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Welcome to the Site of the Strasbourg Consortium 
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PLEASE NOTE: This site has no official affiliation with the Council of Europe or the European Court of Human Rights. It is independently operated by the staff of the International Center for Law and Religion Studies at Brigham Young University Law School in the United States. 

This site is dedicated to reporting and commenting upon issues involving freedom of conscience, religion, or belief throughout the member states of the Council of Europe, with particular focus on the work of the European Court of Human Rights and its predecessor tribunal, the European Commission of Human Rights. We are working to make this site the definitive source of information for scholars and others interested in understanding and having some influence upon the work of the Court in this vital area. Since the decisions on the important issues pending before the Court will shape the basic contours of freedom of religion or belief for years to come, not only throughout Europe, but throughout the world as the Court and its opinions become increasingly influential, the kind of work envisioned by, and carried out by, the Strasbourg Consortium is particularly critical.  For links to information on the operations of the Court, see About the Court.

Image for Recent Decisions, Judgments, and Hearings

Mariya Alekhina and Others v. Russia (no. 38004/12 - Third Section Chamber Judgment 17 July 2018. The case concerns the feminist punk band Pussy Riot and an impromptu performance they staged at a cathedral in Moscow. The applicants were arrested and charged with “a violation of public order” and “insulting the feelings of church members.” A similar complaint was lodged by the director of the Christ the Savior Cathedral Fund, claiming that the applicants' actions insulted the Russian Orthodox Church and were meant to inflame religious hatred. Each of the three applicants was convicted and sentenced to two years in prison, holding that the applicants' actions showed their "animosity towards the feelings of Orthodox believers, and that the religious feelings of those present in the cathedral had therefore been offended." The applicants brought complaints about cruel treatment (ECHR Art. 3),  right to liberty and security (Art. 5 § 3), (Art. 6) (unfair trial conditions),   and restrictions to their freedom of expression (Art. 10). In its judgment of 17 July 2018 the Court found violations of all four aticles and awarded non-pecuniary damages as well as costs and expenses. 

Gülbahar Özer and Yusuf Özer v Turkey... more

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Christian Religious Organization of Jehovah's Witnesses in the NKR v. Armenia (no. 41817/10) - Communicated 15 March 2018. The applicants are the Christian Religious Organization of Jehovah's Witnesses NKR, a religious community established in the Republic of Nagorno Karabakh in 1993 ("the applicant community") and an Armenian national, Mr. Sargis Avanesyan, the community elder living in Stepanakert ("the applicant").  In June 2009, the applicant community applied to the NKR Government for state registration. In July 2009, the NKR government staff provided an expert opinion to determine if the applicant community fulfilled the requirements of Article 5 of the NKR law.  The expert opinion concluded that by their ideology, the applicant community is  "far from a Christian organization." In August 2009, the State Registry Department rejected the application relying on the expert opinion.  In spring of 2010, the police raided the religious meetings of the applicant community and arrested five members who were charged with an administrative offense. The applicants complain under Articles 9 and 11 of the Convention of the continued refusal of the NKR authorities to register... more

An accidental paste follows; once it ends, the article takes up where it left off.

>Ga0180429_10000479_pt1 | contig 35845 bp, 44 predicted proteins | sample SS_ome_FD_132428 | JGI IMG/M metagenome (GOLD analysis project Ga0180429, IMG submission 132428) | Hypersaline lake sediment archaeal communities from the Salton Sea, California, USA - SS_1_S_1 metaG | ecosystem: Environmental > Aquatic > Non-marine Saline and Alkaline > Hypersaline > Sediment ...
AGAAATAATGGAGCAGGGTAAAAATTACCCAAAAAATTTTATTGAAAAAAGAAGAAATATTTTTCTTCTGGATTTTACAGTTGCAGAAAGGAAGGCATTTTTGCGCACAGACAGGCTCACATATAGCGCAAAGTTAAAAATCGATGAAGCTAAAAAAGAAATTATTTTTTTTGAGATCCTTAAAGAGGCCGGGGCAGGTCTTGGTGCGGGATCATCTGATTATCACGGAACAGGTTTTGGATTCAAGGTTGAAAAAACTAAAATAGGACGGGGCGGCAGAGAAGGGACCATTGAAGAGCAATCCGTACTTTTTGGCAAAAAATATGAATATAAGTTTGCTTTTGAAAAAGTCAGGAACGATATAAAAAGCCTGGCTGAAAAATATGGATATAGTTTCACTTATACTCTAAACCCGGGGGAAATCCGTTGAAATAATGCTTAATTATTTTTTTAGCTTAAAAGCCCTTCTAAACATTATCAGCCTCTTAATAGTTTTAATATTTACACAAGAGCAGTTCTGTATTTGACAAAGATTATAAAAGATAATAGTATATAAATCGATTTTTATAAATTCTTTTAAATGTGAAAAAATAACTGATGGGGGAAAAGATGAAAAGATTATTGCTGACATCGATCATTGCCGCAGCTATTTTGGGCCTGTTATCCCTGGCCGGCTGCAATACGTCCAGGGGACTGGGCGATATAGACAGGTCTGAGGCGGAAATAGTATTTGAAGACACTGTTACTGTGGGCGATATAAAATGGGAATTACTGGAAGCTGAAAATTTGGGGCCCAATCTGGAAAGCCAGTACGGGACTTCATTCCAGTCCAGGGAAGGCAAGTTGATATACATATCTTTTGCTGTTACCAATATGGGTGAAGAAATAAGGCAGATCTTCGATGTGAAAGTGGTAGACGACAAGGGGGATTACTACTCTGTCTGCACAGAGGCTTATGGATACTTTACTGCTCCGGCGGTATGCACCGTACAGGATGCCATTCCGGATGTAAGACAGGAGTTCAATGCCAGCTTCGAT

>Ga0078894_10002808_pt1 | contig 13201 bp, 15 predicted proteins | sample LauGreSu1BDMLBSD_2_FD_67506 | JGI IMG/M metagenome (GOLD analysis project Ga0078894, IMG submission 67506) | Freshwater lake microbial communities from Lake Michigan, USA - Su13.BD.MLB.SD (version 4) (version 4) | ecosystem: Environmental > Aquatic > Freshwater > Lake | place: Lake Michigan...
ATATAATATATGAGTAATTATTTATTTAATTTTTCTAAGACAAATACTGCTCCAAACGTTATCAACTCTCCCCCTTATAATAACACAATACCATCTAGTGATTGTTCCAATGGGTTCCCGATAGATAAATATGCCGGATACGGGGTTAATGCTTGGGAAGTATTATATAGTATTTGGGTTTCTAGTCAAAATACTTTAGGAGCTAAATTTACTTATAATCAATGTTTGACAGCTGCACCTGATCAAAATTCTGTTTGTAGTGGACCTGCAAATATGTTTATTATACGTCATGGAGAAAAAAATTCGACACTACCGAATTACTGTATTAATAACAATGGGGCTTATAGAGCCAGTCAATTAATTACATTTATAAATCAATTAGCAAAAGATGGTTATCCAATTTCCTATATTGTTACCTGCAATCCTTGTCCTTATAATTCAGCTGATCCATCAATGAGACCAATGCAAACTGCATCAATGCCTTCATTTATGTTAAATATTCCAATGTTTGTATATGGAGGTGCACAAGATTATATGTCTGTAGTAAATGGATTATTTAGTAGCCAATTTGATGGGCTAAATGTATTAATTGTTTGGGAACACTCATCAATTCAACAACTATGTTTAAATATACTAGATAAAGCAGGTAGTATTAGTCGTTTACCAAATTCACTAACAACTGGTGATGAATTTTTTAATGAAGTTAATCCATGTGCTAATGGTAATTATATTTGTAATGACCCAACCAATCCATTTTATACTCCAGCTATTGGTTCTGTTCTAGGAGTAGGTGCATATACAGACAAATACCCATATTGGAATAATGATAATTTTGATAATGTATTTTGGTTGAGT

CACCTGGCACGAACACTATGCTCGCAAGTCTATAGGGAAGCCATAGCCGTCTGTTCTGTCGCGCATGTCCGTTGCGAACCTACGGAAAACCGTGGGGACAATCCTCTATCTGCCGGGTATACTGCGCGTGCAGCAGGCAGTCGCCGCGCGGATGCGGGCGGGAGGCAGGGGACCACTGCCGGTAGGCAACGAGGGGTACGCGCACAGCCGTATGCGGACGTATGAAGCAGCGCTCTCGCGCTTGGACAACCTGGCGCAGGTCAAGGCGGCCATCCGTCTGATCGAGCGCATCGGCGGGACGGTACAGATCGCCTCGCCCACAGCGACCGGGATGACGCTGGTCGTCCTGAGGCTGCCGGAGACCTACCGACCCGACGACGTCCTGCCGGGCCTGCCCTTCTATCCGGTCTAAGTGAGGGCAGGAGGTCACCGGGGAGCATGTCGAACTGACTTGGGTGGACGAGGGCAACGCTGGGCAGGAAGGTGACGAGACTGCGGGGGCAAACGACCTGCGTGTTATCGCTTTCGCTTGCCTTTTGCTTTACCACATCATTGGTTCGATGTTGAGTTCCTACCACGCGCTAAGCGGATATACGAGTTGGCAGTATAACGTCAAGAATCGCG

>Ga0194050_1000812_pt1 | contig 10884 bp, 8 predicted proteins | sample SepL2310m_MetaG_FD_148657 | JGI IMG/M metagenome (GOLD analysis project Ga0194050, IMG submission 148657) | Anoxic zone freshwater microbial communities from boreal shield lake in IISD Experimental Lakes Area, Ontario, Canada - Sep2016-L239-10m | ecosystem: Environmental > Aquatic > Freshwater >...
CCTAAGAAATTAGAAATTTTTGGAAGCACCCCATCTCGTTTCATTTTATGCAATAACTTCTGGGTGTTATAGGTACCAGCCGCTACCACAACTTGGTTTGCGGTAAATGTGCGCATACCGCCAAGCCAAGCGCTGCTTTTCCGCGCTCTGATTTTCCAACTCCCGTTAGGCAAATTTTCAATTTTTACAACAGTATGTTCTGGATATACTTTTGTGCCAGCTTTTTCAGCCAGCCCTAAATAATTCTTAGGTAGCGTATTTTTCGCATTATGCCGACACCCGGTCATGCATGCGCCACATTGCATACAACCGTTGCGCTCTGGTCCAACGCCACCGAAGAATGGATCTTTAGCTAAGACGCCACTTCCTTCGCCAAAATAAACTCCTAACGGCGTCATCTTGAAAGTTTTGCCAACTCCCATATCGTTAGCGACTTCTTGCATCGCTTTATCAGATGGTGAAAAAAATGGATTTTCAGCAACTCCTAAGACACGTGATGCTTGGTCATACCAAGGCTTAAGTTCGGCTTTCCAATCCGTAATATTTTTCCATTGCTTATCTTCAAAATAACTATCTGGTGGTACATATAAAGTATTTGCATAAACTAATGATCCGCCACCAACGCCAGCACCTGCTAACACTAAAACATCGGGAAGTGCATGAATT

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Kàroly Nagy v. Hungary (no. 56665/09) - Grand Chamber Judgment 14 September 2017). Kàroly Nagy, a pastor in the Hungarian Calvinist Church, was dismissed following a disciplinary procedure in 2006. He initiated labor-law proceedings for unpaid renumeration against the church, but complained that his case was dismissed by state courts because they are ecclesiastical in nature. Mr Nagy then brought proceedings before both the labour and civil courts. Both sets of proceedings were ultimately discontinued on the ground that the courts had no jurisdiction. The labour courts discontinued the proceedings in December 2006, on the ground that the dispute concerned Mr Nagy’s service as a pastor and therefore the provisions of Labour Law were not applicable in his case. That decision was upheld on appeal in April 2007. Mr Nagy’s civil-law claim was also ultimately... more

 

The Copenhagen Declaration (full text) (High Level Conference, The Danish Chairmanship of the Committee of Ministers of the Council of Europe)

Draft Copenhagen Declaration (full text) (The Danish Chairmanship of the Committee of Ministers of the Council of Europe)

Commentary on the Final Copenhagen Declaration (Janneke Gerards and Sarah Lambrecht, ECHR Blog)

ECtHR: Opinion on the draft Copenhagen Declaration (European Court of Human Rights, 

... more